Reflagging by EU fishing vessels - the need for stricter standards

Imagine a situation where an EU vessel fishes in non-EU waters under an official, EU-funded agreement (Sustainable Fisheries Partnership Agreement or SFPA) that provides access to third country waters. Once the fishery resources negotiated by the EU for those waters have been caught, the vessel reflags to a non-EU country – possibly one that is known to be failing to stop illegal, unreported and unregulated (IUU) fishing. By changing its flag (referred to as “reflagging”), the EU operator is free to set up a private agreement with the coastal State and to continue fishing in the same waters for the rest of the year. When EU fishing opportunities become available again, the same vessel re-enters the EU fleet, applying for a new authorization to fish under the (S)FPA.

An investigation conducted by Oceana and its partners* analysed the reflagging behaviour of 771 EU vessels over 50 metres in the EU fleet register during the period 2005-2015: 23 vessels were identified to have entered or re-entered the EU fleet register, having previously operated under flags of non-EU countries known to be failing in
their efforts to stop IUU fishing, as indicated by EU decisions to red or yellow “card” those countries under the EU IUU Regulation. Upon returning to the flag of an EU member state, most of these 23 vessels were granted authorisations to fish in non-EU waters, sometimes even within three days. This suggests that applications by vessels to fish under such agreements may not be subject to adequate scrutiny by member states, despite concerns as to the level of control exerted by the previous flag States over vessels registered to them. This was particularly evident within the Mauritania and Morocco (S)FPAs, for which the EU pays sums of €59,125,000 and €30,000,000 annually.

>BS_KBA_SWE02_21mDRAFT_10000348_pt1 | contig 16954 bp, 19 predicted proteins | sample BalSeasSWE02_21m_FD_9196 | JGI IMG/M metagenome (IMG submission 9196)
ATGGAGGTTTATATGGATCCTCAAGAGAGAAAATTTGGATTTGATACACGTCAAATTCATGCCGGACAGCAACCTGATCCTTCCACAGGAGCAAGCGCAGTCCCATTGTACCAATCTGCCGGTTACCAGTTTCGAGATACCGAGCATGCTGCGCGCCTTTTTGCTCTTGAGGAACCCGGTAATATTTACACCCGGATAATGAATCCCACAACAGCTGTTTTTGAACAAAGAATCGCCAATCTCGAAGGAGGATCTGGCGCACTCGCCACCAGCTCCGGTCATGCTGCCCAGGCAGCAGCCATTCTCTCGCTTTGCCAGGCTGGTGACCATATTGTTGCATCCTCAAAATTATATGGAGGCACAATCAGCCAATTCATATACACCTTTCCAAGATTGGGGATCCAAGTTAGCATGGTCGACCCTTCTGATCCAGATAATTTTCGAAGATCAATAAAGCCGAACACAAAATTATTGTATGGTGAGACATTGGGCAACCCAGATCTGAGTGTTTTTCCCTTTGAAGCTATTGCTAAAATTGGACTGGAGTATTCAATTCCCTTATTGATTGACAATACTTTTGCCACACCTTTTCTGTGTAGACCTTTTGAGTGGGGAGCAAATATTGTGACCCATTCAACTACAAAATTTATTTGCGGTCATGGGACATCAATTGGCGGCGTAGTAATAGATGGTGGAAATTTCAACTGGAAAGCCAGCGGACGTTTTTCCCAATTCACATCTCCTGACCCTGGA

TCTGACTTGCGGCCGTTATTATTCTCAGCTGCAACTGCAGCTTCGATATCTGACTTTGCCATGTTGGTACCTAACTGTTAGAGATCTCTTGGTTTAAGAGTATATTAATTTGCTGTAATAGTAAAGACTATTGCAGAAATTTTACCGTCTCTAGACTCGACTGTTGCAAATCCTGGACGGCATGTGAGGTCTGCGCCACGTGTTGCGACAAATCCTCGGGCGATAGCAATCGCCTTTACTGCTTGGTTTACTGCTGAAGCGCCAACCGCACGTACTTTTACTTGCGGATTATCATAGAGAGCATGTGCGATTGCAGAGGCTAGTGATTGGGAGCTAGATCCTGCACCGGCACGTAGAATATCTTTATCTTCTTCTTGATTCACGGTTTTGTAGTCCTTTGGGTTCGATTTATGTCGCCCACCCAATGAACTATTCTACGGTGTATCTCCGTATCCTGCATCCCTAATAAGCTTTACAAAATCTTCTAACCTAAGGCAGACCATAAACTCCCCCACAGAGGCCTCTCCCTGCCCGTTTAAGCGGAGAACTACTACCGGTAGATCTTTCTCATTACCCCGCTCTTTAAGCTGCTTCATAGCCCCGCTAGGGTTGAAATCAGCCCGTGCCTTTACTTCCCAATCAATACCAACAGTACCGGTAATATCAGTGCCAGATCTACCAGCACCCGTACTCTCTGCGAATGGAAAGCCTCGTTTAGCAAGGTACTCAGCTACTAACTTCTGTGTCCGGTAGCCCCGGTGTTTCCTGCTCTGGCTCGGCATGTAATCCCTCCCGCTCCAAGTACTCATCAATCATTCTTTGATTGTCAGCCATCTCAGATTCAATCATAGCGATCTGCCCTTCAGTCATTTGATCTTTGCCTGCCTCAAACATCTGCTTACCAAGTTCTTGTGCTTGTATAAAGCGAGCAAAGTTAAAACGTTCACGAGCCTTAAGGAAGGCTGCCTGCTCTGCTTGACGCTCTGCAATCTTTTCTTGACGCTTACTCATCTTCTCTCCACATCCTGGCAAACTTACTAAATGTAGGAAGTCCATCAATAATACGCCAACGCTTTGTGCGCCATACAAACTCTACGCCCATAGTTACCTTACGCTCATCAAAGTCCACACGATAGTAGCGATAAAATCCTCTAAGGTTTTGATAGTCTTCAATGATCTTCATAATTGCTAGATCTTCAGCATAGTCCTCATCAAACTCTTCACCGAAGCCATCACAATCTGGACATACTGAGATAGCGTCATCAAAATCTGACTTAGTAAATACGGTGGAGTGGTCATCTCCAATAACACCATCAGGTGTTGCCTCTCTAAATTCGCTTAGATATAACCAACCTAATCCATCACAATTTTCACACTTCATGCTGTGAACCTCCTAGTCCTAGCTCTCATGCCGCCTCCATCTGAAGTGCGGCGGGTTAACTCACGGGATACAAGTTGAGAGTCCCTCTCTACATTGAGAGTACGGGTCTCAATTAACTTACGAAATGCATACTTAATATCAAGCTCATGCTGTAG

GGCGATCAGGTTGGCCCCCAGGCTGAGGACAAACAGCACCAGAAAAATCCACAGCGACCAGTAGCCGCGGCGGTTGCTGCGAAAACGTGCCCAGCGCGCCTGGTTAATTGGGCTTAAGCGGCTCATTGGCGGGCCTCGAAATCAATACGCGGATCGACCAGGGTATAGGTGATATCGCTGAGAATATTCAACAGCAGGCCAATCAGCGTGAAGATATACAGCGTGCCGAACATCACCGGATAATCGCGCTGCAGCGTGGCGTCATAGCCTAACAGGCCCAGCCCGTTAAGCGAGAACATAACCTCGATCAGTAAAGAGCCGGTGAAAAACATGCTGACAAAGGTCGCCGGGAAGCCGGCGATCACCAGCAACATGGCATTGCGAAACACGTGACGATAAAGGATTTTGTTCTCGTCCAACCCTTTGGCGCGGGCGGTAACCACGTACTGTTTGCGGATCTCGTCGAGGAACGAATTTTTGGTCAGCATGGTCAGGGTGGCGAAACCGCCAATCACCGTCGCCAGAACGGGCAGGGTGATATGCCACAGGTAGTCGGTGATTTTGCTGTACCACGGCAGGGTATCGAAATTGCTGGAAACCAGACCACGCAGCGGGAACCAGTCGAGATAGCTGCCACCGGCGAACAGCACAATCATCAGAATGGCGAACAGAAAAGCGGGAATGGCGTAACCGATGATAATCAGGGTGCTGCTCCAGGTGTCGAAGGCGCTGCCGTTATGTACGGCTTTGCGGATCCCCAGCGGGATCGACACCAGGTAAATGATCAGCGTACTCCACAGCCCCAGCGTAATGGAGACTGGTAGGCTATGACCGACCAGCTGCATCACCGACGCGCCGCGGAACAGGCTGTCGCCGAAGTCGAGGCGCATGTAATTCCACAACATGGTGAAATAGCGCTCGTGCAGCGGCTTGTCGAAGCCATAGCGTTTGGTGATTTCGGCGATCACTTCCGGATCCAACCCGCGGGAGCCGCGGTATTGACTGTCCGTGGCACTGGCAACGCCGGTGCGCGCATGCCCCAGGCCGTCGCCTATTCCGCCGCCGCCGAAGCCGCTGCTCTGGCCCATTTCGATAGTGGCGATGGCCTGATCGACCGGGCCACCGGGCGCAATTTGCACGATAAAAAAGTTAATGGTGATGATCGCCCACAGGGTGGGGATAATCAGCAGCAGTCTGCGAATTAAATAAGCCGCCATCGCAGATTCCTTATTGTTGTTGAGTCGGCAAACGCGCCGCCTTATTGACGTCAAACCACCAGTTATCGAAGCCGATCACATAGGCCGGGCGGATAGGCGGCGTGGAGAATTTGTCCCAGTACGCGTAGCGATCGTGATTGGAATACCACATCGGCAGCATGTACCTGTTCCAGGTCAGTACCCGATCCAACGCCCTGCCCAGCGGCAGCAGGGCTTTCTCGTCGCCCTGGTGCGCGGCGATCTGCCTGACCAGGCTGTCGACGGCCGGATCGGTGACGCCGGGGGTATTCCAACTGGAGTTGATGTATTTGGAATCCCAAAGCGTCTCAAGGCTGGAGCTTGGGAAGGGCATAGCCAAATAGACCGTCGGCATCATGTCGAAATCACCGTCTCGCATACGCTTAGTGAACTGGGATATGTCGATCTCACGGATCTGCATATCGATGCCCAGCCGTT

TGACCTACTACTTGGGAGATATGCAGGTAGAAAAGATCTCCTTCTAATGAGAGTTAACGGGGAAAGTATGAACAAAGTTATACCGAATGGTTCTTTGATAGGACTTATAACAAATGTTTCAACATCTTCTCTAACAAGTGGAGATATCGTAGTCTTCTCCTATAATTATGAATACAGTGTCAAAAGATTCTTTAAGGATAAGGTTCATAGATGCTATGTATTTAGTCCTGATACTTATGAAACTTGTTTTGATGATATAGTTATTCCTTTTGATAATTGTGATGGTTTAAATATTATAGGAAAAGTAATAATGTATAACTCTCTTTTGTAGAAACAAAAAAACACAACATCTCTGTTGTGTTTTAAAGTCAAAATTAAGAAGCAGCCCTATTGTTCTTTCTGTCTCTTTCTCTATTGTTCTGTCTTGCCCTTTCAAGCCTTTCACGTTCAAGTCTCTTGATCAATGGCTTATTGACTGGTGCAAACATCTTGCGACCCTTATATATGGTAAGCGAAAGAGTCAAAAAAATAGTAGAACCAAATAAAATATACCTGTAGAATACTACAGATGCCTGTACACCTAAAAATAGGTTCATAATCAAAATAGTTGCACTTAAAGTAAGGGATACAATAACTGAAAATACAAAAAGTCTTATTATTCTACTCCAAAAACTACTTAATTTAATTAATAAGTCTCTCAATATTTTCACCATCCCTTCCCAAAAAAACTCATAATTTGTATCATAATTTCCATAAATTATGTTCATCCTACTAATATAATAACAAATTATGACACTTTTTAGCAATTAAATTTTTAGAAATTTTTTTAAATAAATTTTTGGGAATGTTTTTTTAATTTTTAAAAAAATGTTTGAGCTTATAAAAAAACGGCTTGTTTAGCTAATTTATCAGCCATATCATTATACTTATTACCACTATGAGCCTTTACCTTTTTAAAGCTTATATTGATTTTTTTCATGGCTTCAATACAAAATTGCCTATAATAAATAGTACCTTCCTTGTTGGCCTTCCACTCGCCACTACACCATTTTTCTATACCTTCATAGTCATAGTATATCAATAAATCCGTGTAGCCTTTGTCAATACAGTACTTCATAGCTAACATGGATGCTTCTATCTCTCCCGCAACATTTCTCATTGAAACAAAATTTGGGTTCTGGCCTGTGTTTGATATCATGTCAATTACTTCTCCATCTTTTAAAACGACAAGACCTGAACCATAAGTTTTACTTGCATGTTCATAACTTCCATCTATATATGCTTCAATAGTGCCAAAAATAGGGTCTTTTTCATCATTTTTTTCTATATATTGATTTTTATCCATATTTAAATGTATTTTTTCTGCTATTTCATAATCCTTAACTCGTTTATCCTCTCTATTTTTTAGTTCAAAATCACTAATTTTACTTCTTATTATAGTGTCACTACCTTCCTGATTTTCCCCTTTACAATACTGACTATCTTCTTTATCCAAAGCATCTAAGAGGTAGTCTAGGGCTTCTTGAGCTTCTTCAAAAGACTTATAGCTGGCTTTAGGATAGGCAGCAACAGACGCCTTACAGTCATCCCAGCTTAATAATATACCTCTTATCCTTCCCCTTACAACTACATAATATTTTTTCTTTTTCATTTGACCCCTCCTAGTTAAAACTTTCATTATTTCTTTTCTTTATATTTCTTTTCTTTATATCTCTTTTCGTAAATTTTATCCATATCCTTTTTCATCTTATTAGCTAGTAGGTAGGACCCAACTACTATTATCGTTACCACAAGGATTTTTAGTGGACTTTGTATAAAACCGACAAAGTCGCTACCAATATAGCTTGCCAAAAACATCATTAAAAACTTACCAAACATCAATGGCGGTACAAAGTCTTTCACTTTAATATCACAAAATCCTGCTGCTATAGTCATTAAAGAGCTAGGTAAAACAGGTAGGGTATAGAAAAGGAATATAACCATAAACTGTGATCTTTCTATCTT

Need for stricter standards

Whilst reflagging itself is legal, it can provide a loophole that enables EU vessels to repeatedly and purposefully switch to flags of carded non-EU countries. Switching to the flags of these countries allows for behaviour that is neither consistent with the objectives of the Common Fisheries Policy[i] nor with standards which aim to prevent vessels from engaging in unsustainable or illegal fishing practices. Those vessels that conduct such reflagging also obtain an unfair advantage when marketing their seafood in the EU.  

Any vessel returning to the EU fleet should undergo a thorough analysis of its previous fishing activities to ensure compliance with EU laws and standards, yet such a requirement still does not exist under the current legal framework – the 2008 Fishing Authorisation Regulation.

In December 2015, the European Commission presented a proposal for a future regulation on the sustainable management of external fishing fleets (2015/636). This revision of the current law presents a critical opportunity to address loopholes and to stop EU vessels from engaging in the reflagging practices outlined above.

*Oceana is working in a coalition of non-governmental organisations to secure the harmonised and effective implementation of the European Union’s Regulation to prevent, deter and eliminate illegal, unreported and unregulated (IUU) fishing

Find out more in our factsheet: Reflagging behaviour by EU fishing vessels

 [i] i. e. Part VI (External Policy) of Regulation (EU) No. 1380/2013 of the European Parliament and of the Council of 11 December 2013 on the Common Fisheries Policy 


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